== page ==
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Boeing CEO to Step Down This Year, Board Chairman to Exit, Head of Commercial Airplanes Retires


FILE - Alaska Airlines commercial airplanes are parked off to the side of the airport in San Diego, California, Jan. 18, 2024, as the the National Transportation Safety Board continues its investigation of the Boeing 737 Max aircraft.
FILE - Alaska Airlines commercial airplanes are parked off to the side of the airport in San Diego, California, Jan. 18, 2024, as the the National Transportation Safety Board continues its investigation of the Boeing 737 Max aircraft.

Boeing CEO Dave Calhoun will step down from the embattled plane maker at the end of the year after a series of mishaps at one of America's most storied manufacturers.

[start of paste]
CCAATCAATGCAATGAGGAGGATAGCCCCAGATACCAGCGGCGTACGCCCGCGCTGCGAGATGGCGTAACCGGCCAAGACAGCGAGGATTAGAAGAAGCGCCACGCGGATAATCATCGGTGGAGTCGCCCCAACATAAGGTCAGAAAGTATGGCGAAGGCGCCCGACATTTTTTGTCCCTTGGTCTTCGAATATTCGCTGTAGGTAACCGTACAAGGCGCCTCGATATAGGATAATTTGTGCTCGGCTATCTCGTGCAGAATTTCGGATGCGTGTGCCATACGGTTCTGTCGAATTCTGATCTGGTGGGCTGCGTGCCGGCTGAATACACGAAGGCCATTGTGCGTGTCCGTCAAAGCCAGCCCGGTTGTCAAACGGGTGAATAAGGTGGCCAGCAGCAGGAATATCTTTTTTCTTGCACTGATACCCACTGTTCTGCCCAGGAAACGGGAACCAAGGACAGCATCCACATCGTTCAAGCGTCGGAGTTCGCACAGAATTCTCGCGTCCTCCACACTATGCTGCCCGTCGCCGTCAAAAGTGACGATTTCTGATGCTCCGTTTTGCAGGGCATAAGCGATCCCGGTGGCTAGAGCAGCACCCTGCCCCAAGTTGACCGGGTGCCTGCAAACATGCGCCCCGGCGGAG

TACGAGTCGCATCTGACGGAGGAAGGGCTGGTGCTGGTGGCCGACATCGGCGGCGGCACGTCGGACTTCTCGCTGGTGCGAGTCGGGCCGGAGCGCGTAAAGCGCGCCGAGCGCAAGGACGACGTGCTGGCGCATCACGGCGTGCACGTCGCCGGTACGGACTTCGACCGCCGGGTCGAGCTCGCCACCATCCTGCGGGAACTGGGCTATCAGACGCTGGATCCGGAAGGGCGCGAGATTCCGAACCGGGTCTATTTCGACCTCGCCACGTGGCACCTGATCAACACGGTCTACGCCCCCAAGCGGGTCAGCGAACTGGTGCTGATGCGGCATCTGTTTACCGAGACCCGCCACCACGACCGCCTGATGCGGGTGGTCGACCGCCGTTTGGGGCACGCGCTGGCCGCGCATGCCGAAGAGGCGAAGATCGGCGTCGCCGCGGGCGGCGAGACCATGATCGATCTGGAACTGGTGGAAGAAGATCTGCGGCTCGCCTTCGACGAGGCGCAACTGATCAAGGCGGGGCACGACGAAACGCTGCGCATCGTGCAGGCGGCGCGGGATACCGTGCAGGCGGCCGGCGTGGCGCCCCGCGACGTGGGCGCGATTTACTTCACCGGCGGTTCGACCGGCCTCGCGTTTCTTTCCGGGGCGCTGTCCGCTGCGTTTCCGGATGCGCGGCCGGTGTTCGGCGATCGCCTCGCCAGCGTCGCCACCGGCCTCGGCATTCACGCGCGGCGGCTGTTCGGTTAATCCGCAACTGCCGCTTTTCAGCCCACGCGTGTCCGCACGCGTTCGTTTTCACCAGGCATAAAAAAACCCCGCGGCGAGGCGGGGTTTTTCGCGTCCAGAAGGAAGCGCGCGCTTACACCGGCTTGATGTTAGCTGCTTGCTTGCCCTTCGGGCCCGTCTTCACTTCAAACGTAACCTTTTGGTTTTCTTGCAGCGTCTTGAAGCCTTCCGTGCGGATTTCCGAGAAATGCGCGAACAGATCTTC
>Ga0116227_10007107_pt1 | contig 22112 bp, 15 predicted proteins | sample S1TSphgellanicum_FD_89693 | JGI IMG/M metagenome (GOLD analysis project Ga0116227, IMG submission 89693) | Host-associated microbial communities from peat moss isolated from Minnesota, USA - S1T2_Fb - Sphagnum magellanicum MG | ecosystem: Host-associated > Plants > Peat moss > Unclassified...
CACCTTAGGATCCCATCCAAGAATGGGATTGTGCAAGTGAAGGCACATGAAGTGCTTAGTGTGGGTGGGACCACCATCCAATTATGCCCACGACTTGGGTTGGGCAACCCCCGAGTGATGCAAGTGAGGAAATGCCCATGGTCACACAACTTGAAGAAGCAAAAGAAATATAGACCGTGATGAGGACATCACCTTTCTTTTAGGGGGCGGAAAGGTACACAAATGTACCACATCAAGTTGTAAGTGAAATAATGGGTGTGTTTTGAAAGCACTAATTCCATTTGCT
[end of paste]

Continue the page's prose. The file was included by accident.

Board Chair Larry Kellner has also told the company he doesn't plan to stand for re-election.

Boeing also said Monday that Stan Deal, president and CEO of its commercial airplanes unit, will retire from the company. Stephanie Pope will now lead the division.

The Federal Aviation Administration has put the company under intense scrutiny and recently ordered an audit of assembly lines at a Boeing factory near Seattle, where the company builds planes like the Alaska Airlines 737 Max that suffered a door-panel blowout on Jan. 5.

FILE - The fuselage plug area of Alaska Airlines Flight 1282 Boeing 737-9 MAX, which was forced to land with a gap in the fuselage, is seen during its investigation by the NTSB in Portland, Oregon, Jan. 7, 2024. (NTSB/handout via Reuters)
FILE - The fuselage plug area of Alaska Airlines Flight 1282 Boeing 737-9 MAX, which was forced to land with a gap in the fuselage, is seen during its investigation by the NTSB in Portland, Oregon, Jan. 7, 2024. (NTSB/handout via Reuters)

Investigators say bolts that help keep the panel in place were missing after repair work at the Boeing factory. The incident has raised scrutiny of Boeing to its highest level since two crashes of Boeing 737 Max jets in 2018 and 2019 that killed 346 people.

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